ACCUMULATION OF VARIATION DURING REPRODUCTION
- Heredity :- The process of transfer of characters or traits from the parents to their offsprings is called heredity.
- Variations :- The differences between the characters or traits among the individuals of the same species are called variations.
- For example human height is a trait which shows different variations like tall, short, medium etc.
- Another example is earlobe, it shows two variations free earlobe and attached earlobe.
- The variation is necessary for evolution The great advantage of variation is that it increases the chance of survival in a changing environment
Accumulation of variations during reproduction
- The reproduction produces variations in offsprings .
- The minor variations are seen due to inaccuracies in DNA copying.
- These variations are less in asexual reproduction and more in sexual reproduction.
- Some variations are useful variations and they help the organism to adjust to the changes in the environment.
- Some variations do not help the organism to adjust to the changes in the environment and they may die and become extinct
Transfer of characters
- Characters are transferred through DNA molecules present in the gene on the chromosomes which are present in the nucleus of the cell.
- The inheritance of characters is due to the fact that both the father and mother contributes equal amount of genetic material to the child.
- So for each trait there are two factors one from the father and one from the mother
CHROMOSOME: A thread like structure in the nucleus of cell formed of DNA and protein
which carries the genes.
GENE: A unit of DNA or a segment of DNA which controls specific characteristic of an
ALLELES: They are various forms of a gene which occur at the same particular position or
locus over the chromosomes.
DOMINANT GENE: The gene which decide the expression of a character even in the presence of an alternative gene.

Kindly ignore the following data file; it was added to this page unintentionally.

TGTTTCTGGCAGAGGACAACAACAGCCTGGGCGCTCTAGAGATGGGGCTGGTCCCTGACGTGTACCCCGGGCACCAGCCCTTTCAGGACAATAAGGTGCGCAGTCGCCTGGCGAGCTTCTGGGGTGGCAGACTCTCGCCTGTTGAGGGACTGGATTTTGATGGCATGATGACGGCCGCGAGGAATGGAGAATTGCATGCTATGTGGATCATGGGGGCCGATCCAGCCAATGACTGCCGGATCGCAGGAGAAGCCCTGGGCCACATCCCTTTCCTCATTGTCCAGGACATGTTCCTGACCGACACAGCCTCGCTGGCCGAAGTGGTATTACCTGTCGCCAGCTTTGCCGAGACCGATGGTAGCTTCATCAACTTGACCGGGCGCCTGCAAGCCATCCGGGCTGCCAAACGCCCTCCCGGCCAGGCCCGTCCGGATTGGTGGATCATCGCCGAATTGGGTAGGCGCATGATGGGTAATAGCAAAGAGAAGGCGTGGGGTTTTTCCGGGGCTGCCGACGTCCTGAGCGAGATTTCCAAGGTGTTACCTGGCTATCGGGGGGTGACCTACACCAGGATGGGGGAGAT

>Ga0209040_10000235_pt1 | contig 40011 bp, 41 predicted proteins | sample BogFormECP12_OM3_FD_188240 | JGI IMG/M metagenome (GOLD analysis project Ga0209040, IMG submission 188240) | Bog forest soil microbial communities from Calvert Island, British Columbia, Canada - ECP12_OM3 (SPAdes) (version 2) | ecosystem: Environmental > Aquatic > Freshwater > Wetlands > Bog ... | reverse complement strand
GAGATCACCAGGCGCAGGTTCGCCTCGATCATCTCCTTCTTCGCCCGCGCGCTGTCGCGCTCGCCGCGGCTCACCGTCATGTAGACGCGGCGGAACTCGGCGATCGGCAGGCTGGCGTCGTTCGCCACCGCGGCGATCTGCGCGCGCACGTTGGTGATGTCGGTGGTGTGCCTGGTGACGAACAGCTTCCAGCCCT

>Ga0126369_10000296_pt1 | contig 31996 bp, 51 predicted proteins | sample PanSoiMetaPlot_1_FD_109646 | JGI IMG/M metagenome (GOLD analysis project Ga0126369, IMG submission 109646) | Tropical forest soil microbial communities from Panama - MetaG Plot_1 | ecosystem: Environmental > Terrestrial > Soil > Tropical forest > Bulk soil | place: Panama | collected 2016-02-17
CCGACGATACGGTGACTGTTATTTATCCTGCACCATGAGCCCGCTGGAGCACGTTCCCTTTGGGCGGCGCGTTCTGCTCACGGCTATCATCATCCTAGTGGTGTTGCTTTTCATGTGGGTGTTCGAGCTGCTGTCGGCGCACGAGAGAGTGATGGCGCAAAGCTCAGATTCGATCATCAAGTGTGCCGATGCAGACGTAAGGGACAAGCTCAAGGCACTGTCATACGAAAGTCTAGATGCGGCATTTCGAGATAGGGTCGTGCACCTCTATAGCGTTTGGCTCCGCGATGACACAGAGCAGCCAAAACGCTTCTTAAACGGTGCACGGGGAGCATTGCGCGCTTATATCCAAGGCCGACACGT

RECESSIVE GENE: The gene which decides the expression of an organism in the presence of another identical gene.
- The dominant gene is represented by a capital letter and the corresponding recessive gene is represented by the same letter in small.
- For example the dominant gene for tallness is represented by T and the recessive gene for dwarfness is represented by t.
- Genotype:- The genotype is the description of genes present in an organism.
- Phenotype:- The characteristic or trait which is visible in an organism Is called phenotype. Ex- Tall or dwarf.
Rules for the Inheritance of Traits – Mendel’s Contributions
- Gregor Johann Mendel conducted experiments with garden pea plants and determined the rules for the inheritance of traits
- Mendel selected pea plants having one pair of character – a tall pea plant and a
short pea plant.
- He selected pure tall (TT) and pure short (tt) pea plants and cross pollinated them.
- He obtained all tall plants (Tt) in the first generation (F1 )
- When the first generation plants were self pollinated, he obtained tall and dwarf
plants in the ratio 3:1 in the second generation. (F2)
- The ratio of pure tall (TT), hybrid tall (Tt) and pure dwarf (tt) was in the ratio 1:2:1
- The trait that is expressed in the F1 generation is called the dominant trait and the trait that is suppressed in the F1 is called the recessive trait.
- When plants having two pairs of characters (Eg:- shape and colour of seeds) were crossed (Dihybrid cross)
- Mendel selected pea plants having two pairs of characters – shape and colour
- He selected plants having round yellow seeds (RRYY) and wrinkled green seeds (rryy) and cross pollinated them.
- He obtained all plants with round yellow seeds (RrYy) in the F1 generation.
- When these plants were self pollinated in the F2 generation out of 16 plants, 9 had round yellow (RrYy), 3 had round green (Rryy), 3 had wrinkled yellow (rrYy) and 1 had wrinkled green (rryy) seed In the ratio 9:3:3:1.Heredity and Evolution NCERT Solutions For Class 10th SCIENCE